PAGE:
Making Stew from Sticks
...and other gifts of wonder.
We have all bemoaned the change to Daylight Saving Time. But what I cherish about the dark mornings is the chance to witness the unexpected. The “when no one’s watching.”
This morning, I brushed past construction cones and paused to look at the menu for a new salad-based lunch place. In the reflection of the café’s windows, two people were hugging. One, a security guard at the Contemporary Arts Center, the other a street ambassador wearing neon-yellow gear. The gear worked. I took notice.
My gait shifted and I felt lighter on feet. Why? It was simply the wonder of the moment.
A few weeks ago, I stepped outside my door to chomp on an apple, my lunch whenever I don’t want to miss the magic happening at my fingertips. Engrossed in the story I worked on and the stark silence of the late winter afternoon, I was suddenly alarmed.
Birds sang out from all four corners of the rooftops, surrounding me with sound. My bones, heavy from winter, settled in for the impromptu concert. I had found wonder, then, after the elongated months of cold.
The very best writers, and a few average ones like me, know that wonder doesn’t last unless it’s fed. In the same way our stomachs let us know it’s time for lunch, our souls inform us about wonder. We must feed it to keep it alive.
That day in the courtyard, I fed an apple to my body and nurtured my soul with little wonder.
Early in the pandemic, walkers abounded and bounded through Spring Grove Cemetery, through the neighborhoods of Cincinnati, along riverways and downtowns. We were desperate to get out, to see and be seen. It was springtime. We snapped photos of lilacs blooming over the steps to Mt. Adams. We captured every angle of sunset blasting out behind Music Hall. We became civilian diarists, as I wrote in the story of British citizens during WWII who documented their every days lives. We too documented everything, via social media, the mantel on which we set all our pieces.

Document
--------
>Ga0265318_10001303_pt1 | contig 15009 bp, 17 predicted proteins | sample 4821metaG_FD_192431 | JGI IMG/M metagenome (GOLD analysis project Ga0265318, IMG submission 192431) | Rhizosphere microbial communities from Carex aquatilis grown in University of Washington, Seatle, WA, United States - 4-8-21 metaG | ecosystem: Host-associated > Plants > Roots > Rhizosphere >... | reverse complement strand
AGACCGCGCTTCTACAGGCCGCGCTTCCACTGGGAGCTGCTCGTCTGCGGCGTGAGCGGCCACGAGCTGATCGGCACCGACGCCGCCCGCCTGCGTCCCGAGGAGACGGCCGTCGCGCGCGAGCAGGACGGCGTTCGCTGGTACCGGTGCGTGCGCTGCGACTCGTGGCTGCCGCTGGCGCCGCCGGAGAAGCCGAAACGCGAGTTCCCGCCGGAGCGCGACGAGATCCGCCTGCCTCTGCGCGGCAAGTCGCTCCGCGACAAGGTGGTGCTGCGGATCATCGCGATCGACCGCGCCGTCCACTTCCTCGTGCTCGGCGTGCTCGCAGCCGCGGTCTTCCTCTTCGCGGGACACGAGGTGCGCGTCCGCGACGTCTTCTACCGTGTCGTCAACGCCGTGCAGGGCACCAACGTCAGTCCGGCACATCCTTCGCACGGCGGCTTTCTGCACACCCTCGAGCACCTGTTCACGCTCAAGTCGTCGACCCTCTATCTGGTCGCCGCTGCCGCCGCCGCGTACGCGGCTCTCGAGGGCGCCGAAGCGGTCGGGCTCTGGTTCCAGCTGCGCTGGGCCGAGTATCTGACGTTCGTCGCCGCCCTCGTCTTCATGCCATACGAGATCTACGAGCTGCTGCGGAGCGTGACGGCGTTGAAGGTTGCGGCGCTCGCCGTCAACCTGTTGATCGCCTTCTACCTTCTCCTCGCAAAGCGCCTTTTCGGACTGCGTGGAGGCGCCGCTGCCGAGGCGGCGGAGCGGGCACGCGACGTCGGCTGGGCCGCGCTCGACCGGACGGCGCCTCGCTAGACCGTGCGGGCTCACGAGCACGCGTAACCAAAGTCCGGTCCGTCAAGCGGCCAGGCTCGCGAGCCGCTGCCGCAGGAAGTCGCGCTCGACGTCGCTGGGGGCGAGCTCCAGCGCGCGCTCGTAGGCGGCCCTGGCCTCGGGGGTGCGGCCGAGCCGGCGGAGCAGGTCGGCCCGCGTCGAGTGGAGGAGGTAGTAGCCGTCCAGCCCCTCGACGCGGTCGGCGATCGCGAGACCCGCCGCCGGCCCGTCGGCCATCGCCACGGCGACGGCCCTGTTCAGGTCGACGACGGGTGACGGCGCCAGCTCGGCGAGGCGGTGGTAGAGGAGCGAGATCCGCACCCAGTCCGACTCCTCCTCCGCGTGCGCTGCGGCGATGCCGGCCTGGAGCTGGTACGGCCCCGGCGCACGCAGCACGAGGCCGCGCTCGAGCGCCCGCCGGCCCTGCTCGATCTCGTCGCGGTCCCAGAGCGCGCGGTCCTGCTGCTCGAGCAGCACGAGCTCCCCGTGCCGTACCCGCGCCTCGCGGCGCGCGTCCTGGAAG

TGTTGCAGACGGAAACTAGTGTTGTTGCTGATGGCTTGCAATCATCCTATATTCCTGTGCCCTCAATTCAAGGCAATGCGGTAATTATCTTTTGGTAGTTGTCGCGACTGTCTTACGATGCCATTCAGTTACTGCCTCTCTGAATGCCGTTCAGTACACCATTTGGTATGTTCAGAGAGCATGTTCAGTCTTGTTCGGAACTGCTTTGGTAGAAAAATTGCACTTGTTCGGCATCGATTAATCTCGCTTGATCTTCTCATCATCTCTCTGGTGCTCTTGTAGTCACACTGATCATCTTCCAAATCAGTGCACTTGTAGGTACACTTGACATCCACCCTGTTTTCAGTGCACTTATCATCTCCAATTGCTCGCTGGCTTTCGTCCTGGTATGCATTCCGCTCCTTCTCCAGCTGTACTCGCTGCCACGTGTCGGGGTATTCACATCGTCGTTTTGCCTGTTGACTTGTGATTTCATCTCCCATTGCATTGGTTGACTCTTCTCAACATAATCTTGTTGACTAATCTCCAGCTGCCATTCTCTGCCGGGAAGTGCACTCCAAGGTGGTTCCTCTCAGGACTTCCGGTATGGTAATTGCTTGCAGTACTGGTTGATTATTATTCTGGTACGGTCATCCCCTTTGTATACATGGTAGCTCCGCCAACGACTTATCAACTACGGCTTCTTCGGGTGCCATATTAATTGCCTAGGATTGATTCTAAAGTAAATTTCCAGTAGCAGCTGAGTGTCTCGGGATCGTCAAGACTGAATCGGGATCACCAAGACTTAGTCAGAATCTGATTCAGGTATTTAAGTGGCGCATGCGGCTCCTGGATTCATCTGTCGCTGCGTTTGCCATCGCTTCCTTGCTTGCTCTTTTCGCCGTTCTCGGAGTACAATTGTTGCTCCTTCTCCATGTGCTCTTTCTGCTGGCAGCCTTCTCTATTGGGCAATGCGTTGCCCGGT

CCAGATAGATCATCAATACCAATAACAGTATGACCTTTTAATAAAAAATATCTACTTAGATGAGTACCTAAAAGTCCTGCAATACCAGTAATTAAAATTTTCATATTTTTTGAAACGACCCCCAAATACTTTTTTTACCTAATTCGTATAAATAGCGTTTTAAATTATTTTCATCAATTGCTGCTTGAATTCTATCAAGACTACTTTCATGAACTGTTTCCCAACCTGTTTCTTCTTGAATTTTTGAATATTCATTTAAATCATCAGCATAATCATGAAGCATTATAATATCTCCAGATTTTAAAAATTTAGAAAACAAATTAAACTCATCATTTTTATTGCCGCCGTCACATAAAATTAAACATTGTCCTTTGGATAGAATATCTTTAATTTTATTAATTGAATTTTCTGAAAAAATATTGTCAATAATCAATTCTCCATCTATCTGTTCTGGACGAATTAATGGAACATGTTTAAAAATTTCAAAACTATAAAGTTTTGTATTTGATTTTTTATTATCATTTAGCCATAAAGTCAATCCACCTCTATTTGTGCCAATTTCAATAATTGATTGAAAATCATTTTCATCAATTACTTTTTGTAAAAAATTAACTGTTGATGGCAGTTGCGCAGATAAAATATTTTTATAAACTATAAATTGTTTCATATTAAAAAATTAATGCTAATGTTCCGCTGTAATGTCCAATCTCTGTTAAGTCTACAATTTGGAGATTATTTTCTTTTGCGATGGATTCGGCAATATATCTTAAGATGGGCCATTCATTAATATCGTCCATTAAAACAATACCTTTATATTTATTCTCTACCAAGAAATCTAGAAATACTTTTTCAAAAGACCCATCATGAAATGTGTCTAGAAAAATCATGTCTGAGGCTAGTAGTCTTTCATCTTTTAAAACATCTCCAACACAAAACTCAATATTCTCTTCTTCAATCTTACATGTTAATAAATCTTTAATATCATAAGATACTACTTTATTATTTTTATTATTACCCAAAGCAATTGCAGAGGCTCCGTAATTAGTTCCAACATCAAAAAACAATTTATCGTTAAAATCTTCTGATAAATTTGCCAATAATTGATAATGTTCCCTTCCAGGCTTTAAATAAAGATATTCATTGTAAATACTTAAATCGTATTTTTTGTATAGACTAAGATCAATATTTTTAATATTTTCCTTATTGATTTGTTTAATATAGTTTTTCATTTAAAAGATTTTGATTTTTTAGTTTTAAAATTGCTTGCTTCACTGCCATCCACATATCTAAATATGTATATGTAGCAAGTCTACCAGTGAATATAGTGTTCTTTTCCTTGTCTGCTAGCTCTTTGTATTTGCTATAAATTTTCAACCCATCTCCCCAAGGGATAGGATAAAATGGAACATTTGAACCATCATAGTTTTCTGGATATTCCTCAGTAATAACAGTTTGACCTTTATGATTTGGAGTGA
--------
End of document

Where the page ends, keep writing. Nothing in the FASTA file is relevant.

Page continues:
We were relearning the gift of wonder.
Two years is a long time to continuously nourish that wonder. Now, you have the slightest inclination of what it’s like to be a writer, to constantly curate your curiosity, mold it into some sort of coherent form, because it’s only instinct that causes one to veer off the path and figure out what that sparkly thing is beneath the highway overpass, an instinct honed over many years’ time.
After this past weekend staying at a sister’s home in the suburbs, yet commuting everyday into Cleveland, I happily to returned to my little corner of Over-the-Rhine. Bags unpacked, our first chore is always laundry. The second is to walk, as if the city might have changed while we were away. It did. It always does. A plethora of daffodils bloomed. Dogwoods blossomed early. The scent of peaty mulch tickled my nose hairs. Kids and adults were playing again on the lawn of Washington Park, complete with leaping dogs and floating frisbees and half-eaten picnics and satiated people.
Wonder was everywhere.
When I walk the city, I’m like a kid. I see things no one else sees. Recently, I was reminded of a walk with friends about a year ago, when I discovered a $100 bill on the ground. I pledged to buy us dinner at Salazar to celebrate when we were all vaccinated. What a wonder that was too.